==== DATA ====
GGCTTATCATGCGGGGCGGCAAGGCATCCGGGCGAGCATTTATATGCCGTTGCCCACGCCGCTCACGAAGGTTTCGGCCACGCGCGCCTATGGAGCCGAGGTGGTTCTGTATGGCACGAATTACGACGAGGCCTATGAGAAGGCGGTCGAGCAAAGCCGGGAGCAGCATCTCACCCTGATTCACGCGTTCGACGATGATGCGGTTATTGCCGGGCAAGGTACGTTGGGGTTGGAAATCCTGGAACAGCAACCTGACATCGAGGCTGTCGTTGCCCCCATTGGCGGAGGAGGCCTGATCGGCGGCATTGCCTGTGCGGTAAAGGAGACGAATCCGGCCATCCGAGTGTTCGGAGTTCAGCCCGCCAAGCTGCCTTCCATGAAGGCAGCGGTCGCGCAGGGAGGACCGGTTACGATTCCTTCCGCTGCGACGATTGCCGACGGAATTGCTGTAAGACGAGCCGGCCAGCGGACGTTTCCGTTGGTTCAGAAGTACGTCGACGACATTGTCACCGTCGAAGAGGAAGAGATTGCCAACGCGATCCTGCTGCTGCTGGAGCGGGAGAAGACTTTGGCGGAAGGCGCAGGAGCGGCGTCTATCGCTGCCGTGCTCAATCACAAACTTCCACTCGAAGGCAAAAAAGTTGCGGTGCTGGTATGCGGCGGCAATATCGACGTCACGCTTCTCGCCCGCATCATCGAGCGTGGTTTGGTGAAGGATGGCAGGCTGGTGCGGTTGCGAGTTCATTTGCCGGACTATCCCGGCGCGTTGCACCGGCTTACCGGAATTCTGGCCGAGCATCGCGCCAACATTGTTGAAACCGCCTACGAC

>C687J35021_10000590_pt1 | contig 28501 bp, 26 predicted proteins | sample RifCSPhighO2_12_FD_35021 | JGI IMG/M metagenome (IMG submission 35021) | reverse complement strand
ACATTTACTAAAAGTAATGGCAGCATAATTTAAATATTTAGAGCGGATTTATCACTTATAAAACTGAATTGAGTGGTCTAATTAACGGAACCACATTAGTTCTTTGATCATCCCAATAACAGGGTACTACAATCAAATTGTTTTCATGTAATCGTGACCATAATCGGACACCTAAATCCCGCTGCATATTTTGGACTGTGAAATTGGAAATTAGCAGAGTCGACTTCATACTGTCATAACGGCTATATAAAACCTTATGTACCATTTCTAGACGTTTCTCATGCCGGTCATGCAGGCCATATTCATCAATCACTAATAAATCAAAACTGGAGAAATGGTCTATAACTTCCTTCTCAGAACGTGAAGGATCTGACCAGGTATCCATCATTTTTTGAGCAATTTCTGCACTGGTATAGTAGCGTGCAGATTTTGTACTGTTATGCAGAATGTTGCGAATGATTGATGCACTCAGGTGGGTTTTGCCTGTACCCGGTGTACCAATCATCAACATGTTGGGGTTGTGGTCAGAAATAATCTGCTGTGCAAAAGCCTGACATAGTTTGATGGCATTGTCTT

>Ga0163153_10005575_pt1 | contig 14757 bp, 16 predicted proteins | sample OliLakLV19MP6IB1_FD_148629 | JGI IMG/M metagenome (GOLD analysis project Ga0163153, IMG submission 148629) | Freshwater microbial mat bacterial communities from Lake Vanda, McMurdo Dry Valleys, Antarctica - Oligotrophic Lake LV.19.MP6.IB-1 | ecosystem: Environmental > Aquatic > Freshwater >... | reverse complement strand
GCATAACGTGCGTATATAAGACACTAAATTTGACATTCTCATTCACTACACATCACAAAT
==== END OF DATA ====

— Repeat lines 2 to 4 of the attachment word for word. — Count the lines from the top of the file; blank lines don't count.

>C687J35021_10000590_pt1 | contig 28501 bp, 26 predicted proteins | sample RifCSPhighO2_12_FD_35021 | JGI IMG/M metagenome (IMG submission 35021) | reverse complement strand
ACATTTACTAAAAGTAATGGCAGCATAATTTAAATATTTAGAGCGGATTTATCACTTATAAAACTGAATTGAGTGGTCTAATTAACGGAACCACATTAGTTCTTTGATCATCCCAATAACAGGGTACTACAATCAAATTGTTTTCATGTAATCGTGACCATAATCGGACACCTAAATCCCGCTGCATATTTTGGACTGTGAAATTGGAAATTAGCAGAGTCGACTTCATACTGTCATAACGGCTATATAAAACCTTATGTACCATTTCTAGACGTTTCTCATGCCGGTCATGCAGGCCATATTCATCAATCACTAATAAATCAAAACTGGAGAAATGGTCTATAACTTCCTTCTCAGAACGTGAAGGATCTGACCAGGTATCCATCATTTTTTGAGCAATTTCTGCACTGGTATAGTAGCGTGCAGATTTTGTACTGTTATGCAGAATGTTGCGAATGATTGATGCACTCAGGTGGGTTTTGCCTGTACCCGGTGTACCAATCATCAACATGTTGGGGTTGTGGTCAGAAATAATCTGCTGTGCAAAAGCCTGACATAGTTTGATGGCATTGTCTT

>Ga0163153_10005575_pt1 | contig 14757 bp, 16 predicted proteins | sample OliLakLV19MP6IB1_FD_148629 | JGI IMG/M metagenome (GOLD analysis project Ga0163153, IMG submission 148629) | Freshwater microbial mat bacterial communities from Lake Vanda, McMurdo Dry Valleys, Antarctica - Oligotrophic Lake LV.19.MP6.IB-1 | ecosystem: Environmental > Aquatic > Freshwater >... | reverse complement strand